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Technology in Australia 1788-1988Australian Academy of Technological Sciences and Engineering
Table of Contents

Chapter 2

I Technology Transported; 1788-1840

II Technology Established; 1840-1940
i Meat Preserving: Heat Processing Introduced
ii Horticultural Products: Heat, Sugar and Solar Drying
iii Refrigeration and the Export of Meat
iv Milling and Baking
v Dairy Products
vi Beverages
vii Sugar: Supplying an Ingredient

III The Coming Of Science

IV From Science To Technology: The Post-war Years

V Products And Processes

VI Conclusion

VII Acknowledgements



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Even though butter had quickly replaced cheese as the major dairy product, there were still many cheese factories in the various Australian dairy areas, and they all made Cheddar cheese. There were three reasons; it was familiar, it was easy to make, and it stored and carried well. So Cheddar was the Australian cheese, for both local consumption and export until the 1950s. It was made in the traditional back-breaking way, with tinned steel equipment in small factories and was sold in the old familiar cylindrical form, 80 lb, 40 lb, 20 lb, 10 lb, in weight. There was no change until after the Second World War.

Early in the twentieth century, secondary cheese products appeared, in particular, club or potted cheese made by grinding well matured Cheddar cheese with sodium metabisulphite as preservative. Packed in ceramic jars with a wax seal or in hermetically sealed cans, the product had a very limited shelf life but was an attempt to prolong the life of cheese. The heat processing of cheese had been achieved in Germany and Switzerland in the 1890s and some was exported. In 1916, James L. Kraft, a Canadian who had gone to Chicago, obtained a patent for a method of processing cheese with heat and emulsifying salts by which ripening was terminated, spoilage prevented, and the fat emulsified so that it did not bleed in hot weather. [84]

Following experiments by his chemist, C. P. Callister, Fred Walker, a Melbourne food processor, in 1925 secured an agreement with J. L. Kraft for the manufacture of Kraft cheese in Australia and in 1926, cheese processing began in South Melbourne. Walker supplied the premises and the management, Kraft the technical background, and the specifications for suitable raw material cheese led Callister to carry out a systematic chemical and microbiological study of various Cheddar cheeses, the first such scientific study in Australia.[85]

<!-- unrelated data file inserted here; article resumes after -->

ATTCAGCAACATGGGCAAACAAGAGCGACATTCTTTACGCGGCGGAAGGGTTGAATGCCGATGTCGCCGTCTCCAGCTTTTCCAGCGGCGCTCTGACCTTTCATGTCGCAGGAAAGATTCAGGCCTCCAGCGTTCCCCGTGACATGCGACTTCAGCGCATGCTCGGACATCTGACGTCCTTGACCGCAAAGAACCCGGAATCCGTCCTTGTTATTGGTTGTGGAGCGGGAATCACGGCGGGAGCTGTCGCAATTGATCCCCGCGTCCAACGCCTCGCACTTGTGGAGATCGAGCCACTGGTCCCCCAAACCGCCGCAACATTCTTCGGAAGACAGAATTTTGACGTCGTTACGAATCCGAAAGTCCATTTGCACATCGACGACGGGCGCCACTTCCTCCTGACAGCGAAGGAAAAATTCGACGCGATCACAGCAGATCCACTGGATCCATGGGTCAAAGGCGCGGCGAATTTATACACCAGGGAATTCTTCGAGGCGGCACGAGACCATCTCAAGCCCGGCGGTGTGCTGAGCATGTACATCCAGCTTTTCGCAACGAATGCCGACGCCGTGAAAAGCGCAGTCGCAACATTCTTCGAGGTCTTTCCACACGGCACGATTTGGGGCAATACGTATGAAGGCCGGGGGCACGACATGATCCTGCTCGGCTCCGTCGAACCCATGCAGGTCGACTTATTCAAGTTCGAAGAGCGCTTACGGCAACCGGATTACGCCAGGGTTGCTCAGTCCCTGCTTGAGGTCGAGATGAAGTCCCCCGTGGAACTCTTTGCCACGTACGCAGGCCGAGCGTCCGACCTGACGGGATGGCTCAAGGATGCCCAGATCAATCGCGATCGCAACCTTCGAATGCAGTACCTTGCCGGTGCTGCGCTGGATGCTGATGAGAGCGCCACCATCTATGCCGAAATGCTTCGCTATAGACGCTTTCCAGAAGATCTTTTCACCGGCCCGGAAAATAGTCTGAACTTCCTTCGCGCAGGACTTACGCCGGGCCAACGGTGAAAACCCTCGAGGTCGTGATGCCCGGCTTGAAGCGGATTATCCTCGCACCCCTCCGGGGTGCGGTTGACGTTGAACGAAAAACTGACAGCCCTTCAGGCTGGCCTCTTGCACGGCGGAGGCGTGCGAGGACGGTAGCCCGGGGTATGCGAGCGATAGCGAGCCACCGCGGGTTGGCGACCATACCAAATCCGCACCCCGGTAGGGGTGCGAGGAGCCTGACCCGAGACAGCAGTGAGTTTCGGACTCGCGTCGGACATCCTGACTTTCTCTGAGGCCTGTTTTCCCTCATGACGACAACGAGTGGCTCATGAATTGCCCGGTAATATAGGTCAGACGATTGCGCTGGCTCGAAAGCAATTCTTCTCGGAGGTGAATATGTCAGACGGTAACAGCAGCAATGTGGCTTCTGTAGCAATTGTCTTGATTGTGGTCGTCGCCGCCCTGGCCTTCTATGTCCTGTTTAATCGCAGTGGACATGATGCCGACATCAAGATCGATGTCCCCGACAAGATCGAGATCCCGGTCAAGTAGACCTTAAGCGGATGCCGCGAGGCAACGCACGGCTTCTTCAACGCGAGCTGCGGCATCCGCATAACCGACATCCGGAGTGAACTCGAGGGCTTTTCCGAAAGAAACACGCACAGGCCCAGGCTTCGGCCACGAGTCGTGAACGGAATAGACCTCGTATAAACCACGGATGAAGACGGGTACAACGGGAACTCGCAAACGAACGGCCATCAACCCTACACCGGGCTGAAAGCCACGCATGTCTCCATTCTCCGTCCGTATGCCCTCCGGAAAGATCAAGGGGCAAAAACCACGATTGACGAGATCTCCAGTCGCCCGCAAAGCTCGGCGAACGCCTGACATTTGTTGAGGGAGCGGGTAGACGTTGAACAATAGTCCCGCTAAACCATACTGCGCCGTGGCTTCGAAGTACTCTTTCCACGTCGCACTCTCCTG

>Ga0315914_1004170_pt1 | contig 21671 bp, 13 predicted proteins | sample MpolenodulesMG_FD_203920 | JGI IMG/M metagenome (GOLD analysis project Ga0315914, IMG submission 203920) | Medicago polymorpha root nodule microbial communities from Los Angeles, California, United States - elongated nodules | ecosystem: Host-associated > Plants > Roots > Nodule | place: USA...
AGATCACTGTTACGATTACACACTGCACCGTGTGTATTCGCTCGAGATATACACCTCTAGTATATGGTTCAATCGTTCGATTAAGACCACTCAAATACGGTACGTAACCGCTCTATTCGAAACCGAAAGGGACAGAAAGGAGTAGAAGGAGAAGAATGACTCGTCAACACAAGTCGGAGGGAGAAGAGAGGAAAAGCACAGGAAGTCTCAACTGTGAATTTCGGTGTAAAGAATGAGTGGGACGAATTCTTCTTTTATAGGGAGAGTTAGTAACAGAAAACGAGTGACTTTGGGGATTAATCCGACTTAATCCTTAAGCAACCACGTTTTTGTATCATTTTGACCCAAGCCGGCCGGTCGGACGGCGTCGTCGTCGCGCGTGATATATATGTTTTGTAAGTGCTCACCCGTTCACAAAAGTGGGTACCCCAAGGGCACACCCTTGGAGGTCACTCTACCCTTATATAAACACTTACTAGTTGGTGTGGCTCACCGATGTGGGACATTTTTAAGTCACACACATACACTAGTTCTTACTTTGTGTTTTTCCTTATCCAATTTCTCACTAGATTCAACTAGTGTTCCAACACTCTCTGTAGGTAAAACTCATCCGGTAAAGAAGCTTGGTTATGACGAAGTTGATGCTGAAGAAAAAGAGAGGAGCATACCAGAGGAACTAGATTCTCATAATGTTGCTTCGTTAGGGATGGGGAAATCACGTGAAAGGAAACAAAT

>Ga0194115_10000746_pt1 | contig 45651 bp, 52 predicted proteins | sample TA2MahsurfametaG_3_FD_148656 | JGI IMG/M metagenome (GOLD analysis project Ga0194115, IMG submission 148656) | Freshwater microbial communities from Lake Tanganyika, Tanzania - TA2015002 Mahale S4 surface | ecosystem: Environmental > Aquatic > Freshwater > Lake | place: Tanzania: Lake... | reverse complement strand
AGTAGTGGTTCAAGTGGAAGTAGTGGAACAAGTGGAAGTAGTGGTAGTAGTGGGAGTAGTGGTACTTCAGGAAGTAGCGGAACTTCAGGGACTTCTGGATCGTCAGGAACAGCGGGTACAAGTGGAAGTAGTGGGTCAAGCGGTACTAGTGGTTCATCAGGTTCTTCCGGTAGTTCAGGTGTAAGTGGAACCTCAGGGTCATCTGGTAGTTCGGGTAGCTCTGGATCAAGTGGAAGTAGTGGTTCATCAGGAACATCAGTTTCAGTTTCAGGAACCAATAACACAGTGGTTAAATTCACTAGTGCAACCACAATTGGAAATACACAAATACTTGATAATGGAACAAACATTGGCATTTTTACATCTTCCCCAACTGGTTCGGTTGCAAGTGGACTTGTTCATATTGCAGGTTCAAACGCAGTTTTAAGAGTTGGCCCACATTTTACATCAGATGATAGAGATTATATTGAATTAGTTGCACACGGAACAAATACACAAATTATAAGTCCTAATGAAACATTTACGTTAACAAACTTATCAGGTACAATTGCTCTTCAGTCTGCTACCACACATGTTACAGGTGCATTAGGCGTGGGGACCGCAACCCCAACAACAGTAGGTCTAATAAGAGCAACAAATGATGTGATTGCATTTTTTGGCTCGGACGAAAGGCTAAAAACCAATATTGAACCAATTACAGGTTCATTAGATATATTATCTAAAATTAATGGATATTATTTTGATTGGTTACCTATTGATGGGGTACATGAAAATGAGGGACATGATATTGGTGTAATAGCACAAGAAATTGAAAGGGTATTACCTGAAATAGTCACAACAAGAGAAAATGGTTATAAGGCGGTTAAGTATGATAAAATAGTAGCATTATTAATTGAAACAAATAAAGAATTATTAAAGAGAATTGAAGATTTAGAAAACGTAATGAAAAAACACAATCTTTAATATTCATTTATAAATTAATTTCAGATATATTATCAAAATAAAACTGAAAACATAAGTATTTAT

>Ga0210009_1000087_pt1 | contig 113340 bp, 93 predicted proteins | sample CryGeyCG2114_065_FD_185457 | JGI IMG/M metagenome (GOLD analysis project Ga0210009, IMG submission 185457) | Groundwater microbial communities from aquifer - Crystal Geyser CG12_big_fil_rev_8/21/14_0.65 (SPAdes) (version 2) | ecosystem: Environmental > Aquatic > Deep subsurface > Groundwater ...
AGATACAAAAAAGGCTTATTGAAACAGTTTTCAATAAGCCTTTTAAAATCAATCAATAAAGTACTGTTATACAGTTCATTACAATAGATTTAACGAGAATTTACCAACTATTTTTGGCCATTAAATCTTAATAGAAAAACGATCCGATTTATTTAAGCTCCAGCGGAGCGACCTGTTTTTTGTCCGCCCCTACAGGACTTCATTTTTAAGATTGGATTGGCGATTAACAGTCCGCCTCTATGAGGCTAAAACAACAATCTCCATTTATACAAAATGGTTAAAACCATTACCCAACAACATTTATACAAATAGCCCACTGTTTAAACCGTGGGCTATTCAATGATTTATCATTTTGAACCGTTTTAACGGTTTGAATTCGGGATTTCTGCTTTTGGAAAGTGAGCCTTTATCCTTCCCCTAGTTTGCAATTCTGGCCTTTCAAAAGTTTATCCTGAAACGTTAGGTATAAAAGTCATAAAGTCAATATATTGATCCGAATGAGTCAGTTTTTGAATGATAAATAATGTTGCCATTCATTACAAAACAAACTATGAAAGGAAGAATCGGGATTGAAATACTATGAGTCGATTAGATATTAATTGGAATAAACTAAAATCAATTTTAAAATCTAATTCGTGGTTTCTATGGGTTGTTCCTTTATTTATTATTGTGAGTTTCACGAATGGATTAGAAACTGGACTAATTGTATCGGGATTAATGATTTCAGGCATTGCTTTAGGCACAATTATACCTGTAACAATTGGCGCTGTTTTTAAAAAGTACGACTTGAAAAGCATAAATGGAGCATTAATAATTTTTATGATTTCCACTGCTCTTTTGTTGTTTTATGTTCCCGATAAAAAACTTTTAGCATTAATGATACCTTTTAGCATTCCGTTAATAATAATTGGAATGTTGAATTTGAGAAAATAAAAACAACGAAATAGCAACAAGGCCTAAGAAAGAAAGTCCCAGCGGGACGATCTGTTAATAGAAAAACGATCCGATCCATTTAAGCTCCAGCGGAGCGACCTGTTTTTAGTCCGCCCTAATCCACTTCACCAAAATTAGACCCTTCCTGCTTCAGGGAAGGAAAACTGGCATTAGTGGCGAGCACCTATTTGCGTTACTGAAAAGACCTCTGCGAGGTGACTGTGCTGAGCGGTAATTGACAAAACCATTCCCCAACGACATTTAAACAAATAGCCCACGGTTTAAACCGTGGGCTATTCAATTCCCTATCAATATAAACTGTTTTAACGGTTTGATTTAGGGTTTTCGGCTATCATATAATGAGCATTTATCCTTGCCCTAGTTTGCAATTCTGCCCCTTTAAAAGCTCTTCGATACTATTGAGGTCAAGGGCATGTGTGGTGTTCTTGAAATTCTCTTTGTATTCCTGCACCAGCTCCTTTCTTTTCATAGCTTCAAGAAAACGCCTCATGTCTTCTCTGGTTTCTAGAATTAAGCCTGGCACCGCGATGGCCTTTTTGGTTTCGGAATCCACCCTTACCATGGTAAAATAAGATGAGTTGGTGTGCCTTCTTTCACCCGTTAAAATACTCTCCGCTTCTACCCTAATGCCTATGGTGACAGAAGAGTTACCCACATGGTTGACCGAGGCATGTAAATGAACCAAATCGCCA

Other Dairy Products

Other manufactured dairy products began slowly to appear; ice-cream, milk powder, (produced mainly by roller drying) and dried whey products, which from 1935 were produced by the Kraft Walker Cheese Co. in a novel process devised by F. H. Daniell. Whey was concentrated in a single effect vacuum pan to high solids and the thick liquid dumped into steel trucks. As it cooled it solidified and stood over some days to allow the alpha-lactose crystals to change to the more stable ß form. This solid was then fed to a hammer mill and the powder dried to about 3 per cent moisture in a rising column of hot air analogous to the modern fluid bed drier. Spray drying has long since replaced this process which for some years recovered whey as an ingredient for human foods and stock feed.

Also in the 1930s the 'vacreator' was introduced for the removal from butter under vacuum of volatile substances responsible for taints. This defect was only one of several which beset Australian dairy produce on which practically no scientific work had been done.[86] Attempts from the mid-twenties to set up dairy research in CSIR met strong resistance from the smugness of State departments of agriculture and an industry organized in co-operatives which would rather make second-best products than face the capital and R & D expenditure necessary to make the best. Early in 1939, CSIR set up a Dairy Research Section and the Victorian Government established a School of Dairy Technology at Werribee. It took a war to change a lot of attitudes.

Margarine [87]

The butter analogue, margarine, was invented in 1870 by the Frenchman, Mége-Mouriès. In 1885, a factory was established at Yarraville, a Melbourne suburb. The owner, F. J. E. Phillips, imported an American experienced in the manufacture of margarine, which was first sold as 'butterine'. Biscuit manufacturers were enthusiastic but, unfortunately, retailers sold it as butter and the Margarine Act 1893 was passed to control it. Quotas throughout the country on the manufacture of margarine limited production severely and there was no incentive to do more than used derived technology. An edible oil industry was virtually non-existent.

Organisations in Australian Science at Work - CSIRO; CSIRO Dairy Research Section; School of Dairy Technology, Werribee

People in Bright Sparcs - Callister, C. P.; Daniell, F. H.; Kraft, James L.; Phillips, F. J. E.; Walker, Fred

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© 1988 Print Edition pages 103 - 104, Online Edition 2000
Published by Australian Science and Technology Heritage Centre, using the Web Academic Resource Publisher